We studied the optimal mating system from the male's and female's point of view in the longnose filefish, Oxymonacanthus longirostris, which is predominantly monogamous but can also be polygynous, and lacks parental care. This fish typically moves about in closely coordinated heterosexual pairs, which share a feeding territory throughout the year. We conducted two types of male removal experiment involving manipulation of male and female mating status to examine whether the fitness consequences for each sex are influenced by mating status, and we estimated the fitness components for naturally monogamous and polygynous individuals. Polygyny was advantageous to males because of higher reproductive success, but monogamy was advantageous to females because they produced fewer eggs when their mates mated polygynously. This was due to polygynous males spending less time on territorial defence with their mates than monogamous males, resulting in a decrease in female feeding frequency. Thus, there was a sexual difference in the optimal mating system. The cost of polygyny to females led to intense female-female competition over the male in a polygynous group. However, two factors, a slightly female-biased sex ratio in the population and interference by males in the aggression between females, made it difficult for some females to form the optimal mating system. Females in a polygynous group, therefore, make the best of a bad situation. Thus, the resulting mating system of O. longirostris seems to be an outcome of sexual conflict over the mating system: males gain from polygyny, whereas monogamy increases female fitness.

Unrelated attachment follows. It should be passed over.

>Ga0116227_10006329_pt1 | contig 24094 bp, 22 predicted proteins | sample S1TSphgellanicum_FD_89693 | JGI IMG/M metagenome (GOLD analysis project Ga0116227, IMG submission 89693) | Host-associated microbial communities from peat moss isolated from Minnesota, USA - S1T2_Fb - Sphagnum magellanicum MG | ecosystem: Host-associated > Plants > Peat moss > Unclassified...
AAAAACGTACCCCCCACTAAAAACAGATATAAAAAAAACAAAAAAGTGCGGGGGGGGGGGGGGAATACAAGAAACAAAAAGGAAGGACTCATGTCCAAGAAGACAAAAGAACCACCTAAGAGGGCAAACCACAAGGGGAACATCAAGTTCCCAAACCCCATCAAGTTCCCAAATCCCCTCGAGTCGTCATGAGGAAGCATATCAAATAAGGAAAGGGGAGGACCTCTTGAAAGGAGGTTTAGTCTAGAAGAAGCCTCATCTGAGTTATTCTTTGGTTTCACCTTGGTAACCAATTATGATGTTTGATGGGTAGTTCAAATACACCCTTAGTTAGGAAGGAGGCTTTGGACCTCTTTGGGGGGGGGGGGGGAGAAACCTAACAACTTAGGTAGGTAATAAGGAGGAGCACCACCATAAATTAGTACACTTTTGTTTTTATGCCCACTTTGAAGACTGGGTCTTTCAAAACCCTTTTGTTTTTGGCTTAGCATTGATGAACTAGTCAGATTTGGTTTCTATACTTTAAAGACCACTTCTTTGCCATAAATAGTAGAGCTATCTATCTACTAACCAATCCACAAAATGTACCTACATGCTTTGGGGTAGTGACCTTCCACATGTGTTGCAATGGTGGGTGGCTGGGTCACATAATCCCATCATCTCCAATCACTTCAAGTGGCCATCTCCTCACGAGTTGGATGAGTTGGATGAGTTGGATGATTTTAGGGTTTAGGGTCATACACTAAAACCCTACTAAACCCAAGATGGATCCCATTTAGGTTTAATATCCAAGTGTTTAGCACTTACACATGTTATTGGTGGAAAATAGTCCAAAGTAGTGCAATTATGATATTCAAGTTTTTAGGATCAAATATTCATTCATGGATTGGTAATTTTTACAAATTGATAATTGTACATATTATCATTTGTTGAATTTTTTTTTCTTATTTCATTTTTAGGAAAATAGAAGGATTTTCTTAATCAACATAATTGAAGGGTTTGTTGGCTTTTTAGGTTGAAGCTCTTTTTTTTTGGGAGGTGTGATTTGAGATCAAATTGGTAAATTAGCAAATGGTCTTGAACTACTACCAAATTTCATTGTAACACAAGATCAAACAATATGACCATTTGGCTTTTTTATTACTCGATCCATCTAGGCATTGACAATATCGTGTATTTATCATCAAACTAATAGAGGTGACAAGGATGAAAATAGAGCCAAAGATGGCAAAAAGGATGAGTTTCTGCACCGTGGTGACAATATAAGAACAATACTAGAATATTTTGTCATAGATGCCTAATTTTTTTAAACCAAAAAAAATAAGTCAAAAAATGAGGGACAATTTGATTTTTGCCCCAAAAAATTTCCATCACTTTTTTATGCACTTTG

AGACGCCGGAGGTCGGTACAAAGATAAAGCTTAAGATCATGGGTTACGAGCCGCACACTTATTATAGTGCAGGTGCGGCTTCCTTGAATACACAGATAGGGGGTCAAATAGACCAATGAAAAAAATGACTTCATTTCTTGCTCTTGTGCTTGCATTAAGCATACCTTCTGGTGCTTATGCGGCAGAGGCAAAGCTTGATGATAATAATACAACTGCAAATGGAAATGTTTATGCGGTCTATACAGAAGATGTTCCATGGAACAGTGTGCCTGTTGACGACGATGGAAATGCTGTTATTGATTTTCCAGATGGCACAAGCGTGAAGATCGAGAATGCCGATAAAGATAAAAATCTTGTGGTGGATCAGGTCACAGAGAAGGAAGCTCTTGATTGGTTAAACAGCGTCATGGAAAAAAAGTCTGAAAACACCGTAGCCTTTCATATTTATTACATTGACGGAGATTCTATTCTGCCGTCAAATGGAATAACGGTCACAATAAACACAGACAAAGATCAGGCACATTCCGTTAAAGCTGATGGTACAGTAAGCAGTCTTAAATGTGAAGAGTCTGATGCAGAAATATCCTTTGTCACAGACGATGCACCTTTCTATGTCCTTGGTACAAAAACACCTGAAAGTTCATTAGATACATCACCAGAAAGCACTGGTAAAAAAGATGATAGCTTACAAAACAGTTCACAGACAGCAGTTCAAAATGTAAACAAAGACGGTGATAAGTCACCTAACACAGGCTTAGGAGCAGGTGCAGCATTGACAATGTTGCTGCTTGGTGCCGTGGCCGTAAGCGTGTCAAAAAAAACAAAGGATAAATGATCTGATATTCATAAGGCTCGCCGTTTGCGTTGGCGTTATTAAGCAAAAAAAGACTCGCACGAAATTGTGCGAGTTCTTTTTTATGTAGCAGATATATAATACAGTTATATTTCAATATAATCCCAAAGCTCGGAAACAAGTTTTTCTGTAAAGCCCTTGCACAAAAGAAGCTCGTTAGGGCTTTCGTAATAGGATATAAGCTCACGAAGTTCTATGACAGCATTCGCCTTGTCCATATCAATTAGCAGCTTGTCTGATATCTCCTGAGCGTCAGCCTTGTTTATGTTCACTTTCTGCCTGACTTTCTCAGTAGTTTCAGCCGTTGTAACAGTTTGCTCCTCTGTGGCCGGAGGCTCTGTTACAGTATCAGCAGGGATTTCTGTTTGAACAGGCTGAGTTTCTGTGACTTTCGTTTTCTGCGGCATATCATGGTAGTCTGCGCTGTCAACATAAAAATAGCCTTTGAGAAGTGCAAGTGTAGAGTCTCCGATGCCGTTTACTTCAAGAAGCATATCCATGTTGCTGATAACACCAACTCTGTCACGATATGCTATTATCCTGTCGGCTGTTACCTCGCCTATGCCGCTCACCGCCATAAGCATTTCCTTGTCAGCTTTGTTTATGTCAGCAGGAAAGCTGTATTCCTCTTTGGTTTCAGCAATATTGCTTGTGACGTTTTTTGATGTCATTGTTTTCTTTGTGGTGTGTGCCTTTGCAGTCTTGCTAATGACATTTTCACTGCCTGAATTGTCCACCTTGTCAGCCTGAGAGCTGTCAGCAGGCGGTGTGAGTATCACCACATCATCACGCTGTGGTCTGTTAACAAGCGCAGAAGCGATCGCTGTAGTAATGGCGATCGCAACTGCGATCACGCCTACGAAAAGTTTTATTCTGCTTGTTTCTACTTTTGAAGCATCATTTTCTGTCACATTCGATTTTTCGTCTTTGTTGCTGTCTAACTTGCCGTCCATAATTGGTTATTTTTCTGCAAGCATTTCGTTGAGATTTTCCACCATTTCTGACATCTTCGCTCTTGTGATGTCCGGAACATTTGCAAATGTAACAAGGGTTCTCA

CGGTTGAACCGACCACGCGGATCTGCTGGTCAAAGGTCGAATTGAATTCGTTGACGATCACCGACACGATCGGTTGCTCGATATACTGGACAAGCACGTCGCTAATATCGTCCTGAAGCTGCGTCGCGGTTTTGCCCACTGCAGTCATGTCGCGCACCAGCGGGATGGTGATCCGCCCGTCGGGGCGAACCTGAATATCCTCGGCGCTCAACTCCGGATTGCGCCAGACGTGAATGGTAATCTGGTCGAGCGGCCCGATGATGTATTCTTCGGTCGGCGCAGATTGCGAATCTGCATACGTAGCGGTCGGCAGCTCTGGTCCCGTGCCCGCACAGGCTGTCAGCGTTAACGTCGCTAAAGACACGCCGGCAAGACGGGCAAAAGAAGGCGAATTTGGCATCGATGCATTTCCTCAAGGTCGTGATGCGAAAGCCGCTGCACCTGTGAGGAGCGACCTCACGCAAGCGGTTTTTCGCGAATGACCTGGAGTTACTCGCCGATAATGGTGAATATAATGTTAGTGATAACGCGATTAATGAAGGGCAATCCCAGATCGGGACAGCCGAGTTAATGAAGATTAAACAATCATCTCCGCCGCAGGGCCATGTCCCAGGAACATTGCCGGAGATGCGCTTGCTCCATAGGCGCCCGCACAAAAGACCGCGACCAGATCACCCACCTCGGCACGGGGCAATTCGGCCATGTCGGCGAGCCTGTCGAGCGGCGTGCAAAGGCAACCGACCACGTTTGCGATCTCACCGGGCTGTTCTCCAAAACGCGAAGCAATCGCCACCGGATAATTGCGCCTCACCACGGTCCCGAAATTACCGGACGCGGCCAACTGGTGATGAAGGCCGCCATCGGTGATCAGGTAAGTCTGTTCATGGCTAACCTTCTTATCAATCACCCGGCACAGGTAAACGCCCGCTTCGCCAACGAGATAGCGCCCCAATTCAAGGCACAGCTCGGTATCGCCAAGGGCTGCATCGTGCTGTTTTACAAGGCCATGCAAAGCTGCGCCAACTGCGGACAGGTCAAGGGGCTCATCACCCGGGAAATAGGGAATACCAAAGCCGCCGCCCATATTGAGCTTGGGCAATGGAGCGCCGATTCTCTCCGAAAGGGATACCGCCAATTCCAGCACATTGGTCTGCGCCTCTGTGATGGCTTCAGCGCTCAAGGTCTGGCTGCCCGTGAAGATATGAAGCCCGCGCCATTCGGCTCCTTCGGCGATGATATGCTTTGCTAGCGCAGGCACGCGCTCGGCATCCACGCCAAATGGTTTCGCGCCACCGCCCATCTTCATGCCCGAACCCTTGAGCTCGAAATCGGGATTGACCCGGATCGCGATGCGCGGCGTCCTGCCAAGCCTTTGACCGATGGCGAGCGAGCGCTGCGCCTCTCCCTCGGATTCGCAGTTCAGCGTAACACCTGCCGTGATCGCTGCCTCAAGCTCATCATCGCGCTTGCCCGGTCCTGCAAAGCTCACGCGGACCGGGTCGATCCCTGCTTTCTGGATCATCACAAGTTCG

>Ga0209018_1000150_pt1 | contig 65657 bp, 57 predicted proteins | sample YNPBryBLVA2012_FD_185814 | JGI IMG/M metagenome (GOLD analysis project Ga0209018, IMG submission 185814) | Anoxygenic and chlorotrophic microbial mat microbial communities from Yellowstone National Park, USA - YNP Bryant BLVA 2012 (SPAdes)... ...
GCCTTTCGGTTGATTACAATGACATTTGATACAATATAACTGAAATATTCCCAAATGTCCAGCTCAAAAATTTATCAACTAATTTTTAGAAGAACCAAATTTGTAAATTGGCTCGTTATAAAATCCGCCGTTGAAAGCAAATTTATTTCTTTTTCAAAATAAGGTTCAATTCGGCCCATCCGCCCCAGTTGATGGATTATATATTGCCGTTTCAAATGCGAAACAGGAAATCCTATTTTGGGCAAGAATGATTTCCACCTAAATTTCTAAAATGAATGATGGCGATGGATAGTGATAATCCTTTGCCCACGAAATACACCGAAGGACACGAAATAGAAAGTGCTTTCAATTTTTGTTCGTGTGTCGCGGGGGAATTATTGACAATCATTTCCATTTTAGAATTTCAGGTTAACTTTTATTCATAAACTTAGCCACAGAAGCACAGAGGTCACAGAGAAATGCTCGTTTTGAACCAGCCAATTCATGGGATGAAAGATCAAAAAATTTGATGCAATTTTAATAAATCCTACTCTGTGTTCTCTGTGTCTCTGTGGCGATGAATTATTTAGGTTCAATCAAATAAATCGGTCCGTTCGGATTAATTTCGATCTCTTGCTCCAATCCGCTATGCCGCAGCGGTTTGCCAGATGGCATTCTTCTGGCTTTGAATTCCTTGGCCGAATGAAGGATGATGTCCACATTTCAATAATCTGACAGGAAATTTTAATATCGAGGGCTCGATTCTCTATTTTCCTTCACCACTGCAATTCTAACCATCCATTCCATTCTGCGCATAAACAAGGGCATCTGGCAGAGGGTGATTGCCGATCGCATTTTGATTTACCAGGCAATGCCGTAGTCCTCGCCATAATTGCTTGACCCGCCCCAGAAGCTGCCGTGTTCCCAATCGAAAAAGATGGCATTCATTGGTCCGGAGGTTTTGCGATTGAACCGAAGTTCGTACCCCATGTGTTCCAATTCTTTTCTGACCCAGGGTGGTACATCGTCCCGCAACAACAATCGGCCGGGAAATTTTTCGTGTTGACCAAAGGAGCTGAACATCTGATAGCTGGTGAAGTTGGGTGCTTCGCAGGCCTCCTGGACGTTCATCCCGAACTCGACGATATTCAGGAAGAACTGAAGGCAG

All Science Journal Classification (ASJC) codes
- Ecology, Evolution, Behavior and Systematics
- Animal Science and Zoology